Kinship with foreign parties
The Democratic Progressive Party (DPP) and the Chinese Nationalist Party (KMT) are similar to the Democratic Party in Japan and the Chinese Communist Party (CCP) in China, respectively.
The DPP and the Democratic Party have identical names (民進黨) in their original language, and are led by female politicians. DPP Chairperson Tsai Ing-wen (蔡英文) is Taiwanese and the president of Taiwan; Democratic Party leader Renho (蓮舫) is Taiwanese from her father’s side and was elected last week as the major opposition party’s leader in Japan. If interested, the two parties can form sister parties like sister cities.
On the other hand, the KMT and the CCP are like siblings who share the same surname, “Chinese,” except that the former is nationalist and the latter is communist. KMT members used to call CCP members “communist bandits” decades ago, but now members of these two parties call each other “cross-strait relatives of one family.”
Many KMT members, including some retired generals and government officials, while enjoying the pensions paid by Taiwan, have gone back to China for a family reunion. Eventually the whole KMT might go back to China like “fallen leaves returning to the roots.”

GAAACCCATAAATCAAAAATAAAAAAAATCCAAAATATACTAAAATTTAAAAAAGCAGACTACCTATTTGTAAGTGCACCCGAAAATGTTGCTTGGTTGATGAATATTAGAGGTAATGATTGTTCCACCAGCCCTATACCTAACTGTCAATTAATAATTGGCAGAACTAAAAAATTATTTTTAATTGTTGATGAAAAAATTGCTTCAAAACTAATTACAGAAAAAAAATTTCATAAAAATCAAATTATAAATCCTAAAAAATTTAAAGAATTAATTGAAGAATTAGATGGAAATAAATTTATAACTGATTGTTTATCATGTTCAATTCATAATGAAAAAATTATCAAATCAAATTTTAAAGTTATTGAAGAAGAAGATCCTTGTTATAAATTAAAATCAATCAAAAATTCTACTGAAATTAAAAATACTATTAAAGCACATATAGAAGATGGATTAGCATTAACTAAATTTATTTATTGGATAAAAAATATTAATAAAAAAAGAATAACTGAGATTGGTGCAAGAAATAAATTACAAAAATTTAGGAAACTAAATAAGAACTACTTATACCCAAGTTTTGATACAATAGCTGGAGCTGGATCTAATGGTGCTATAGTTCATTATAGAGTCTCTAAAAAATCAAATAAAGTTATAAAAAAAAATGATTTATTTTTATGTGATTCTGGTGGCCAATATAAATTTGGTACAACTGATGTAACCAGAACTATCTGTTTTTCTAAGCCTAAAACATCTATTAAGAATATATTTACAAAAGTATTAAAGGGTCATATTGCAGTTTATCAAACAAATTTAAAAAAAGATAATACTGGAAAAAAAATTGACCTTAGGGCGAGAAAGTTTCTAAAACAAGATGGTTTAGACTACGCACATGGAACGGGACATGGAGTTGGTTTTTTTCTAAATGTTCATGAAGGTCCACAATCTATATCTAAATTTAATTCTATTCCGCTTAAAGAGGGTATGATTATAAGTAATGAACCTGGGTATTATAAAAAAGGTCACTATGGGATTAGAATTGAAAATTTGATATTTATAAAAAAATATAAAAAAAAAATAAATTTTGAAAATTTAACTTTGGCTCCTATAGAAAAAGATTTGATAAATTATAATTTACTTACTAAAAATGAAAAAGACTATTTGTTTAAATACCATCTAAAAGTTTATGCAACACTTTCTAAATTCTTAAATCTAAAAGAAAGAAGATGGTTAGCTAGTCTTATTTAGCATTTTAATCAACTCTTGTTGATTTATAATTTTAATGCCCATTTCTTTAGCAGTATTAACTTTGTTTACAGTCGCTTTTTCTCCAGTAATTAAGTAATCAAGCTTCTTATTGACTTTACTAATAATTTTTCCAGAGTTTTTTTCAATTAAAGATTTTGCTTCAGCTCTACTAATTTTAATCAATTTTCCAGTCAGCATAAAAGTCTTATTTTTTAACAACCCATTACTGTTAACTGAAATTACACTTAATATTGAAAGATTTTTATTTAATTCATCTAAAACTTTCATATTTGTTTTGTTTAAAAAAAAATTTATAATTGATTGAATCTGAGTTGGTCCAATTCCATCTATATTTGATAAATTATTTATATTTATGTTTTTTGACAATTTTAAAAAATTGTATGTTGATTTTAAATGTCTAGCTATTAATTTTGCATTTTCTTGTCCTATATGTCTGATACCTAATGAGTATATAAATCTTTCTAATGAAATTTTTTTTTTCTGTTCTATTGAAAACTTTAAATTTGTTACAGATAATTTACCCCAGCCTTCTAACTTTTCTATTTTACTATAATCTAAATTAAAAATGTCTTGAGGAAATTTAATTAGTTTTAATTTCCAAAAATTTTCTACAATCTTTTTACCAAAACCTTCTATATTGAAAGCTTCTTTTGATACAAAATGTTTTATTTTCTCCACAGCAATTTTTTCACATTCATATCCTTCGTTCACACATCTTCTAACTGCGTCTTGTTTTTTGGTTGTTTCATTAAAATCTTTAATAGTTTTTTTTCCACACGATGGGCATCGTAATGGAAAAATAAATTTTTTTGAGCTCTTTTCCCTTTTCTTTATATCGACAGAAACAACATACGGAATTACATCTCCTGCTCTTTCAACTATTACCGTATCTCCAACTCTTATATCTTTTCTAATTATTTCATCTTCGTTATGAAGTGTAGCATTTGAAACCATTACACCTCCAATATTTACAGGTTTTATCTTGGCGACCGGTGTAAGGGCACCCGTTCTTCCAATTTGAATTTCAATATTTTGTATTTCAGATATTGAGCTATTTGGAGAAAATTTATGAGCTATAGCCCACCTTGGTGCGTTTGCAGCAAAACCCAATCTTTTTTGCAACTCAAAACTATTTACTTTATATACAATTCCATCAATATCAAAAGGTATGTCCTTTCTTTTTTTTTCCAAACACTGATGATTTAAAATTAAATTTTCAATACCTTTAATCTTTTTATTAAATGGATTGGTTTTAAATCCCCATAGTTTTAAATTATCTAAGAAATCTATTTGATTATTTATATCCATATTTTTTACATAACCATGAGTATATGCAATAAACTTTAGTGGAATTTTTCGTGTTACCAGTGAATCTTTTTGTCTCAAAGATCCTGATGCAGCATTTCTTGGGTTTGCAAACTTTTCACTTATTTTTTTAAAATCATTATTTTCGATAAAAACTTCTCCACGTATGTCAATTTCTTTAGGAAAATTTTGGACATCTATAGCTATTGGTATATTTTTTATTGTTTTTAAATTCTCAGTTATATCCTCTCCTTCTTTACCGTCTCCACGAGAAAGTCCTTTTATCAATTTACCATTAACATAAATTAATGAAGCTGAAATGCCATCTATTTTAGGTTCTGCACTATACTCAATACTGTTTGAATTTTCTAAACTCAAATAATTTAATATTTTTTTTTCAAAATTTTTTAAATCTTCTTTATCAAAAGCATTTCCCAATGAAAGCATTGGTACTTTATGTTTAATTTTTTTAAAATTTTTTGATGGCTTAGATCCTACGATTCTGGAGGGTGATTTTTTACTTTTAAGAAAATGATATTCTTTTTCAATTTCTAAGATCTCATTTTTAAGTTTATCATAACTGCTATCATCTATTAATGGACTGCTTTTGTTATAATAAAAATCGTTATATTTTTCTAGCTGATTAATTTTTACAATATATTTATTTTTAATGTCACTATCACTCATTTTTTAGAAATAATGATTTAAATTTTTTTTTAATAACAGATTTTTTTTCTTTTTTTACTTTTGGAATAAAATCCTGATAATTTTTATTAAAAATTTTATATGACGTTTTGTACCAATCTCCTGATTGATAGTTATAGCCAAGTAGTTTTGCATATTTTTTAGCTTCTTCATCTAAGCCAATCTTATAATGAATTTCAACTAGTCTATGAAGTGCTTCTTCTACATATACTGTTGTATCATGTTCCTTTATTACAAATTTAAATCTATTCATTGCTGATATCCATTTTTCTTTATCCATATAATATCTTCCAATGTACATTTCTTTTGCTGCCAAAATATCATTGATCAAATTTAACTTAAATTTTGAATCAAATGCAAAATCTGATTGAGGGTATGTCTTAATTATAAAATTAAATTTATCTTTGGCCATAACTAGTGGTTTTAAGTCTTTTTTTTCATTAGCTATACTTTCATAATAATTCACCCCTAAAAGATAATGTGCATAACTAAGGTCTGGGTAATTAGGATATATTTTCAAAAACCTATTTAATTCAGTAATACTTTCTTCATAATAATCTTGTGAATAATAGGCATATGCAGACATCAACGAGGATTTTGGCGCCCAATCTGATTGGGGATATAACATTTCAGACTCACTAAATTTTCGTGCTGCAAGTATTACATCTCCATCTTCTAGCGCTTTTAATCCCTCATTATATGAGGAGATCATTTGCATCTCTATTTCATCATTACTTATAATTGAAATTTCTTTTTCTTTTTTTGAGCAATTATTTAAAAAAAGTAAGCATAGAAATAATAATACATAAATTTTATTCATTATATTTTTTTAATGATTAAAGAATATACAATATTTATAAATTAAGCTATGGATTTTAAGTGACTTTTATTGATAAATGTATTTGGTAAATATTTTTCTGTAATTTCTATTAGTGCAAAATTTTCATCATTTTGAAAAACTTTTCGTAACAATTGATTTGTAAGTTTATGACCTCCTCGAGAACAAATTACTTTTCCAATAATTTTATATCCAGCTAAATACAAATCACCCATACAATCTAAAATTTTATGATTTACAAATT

The KMT recently officially dropped the addendum “with each side having its own interpretation” from the so-called “1992 consensus” slogan to be consistent with the CCP’s “one China” principle.
The KMT and the CCP are even more matched. Based on this slogan, six KMT and two non-partisan local government heads went to China to beg Beijing to end the restriction on the number of Chinese tourists to these eight cities and counties. Is the KMT already power-hungry again after the power transfer in May and trying to implement the so-called “one country, two systems” in Taiwan?
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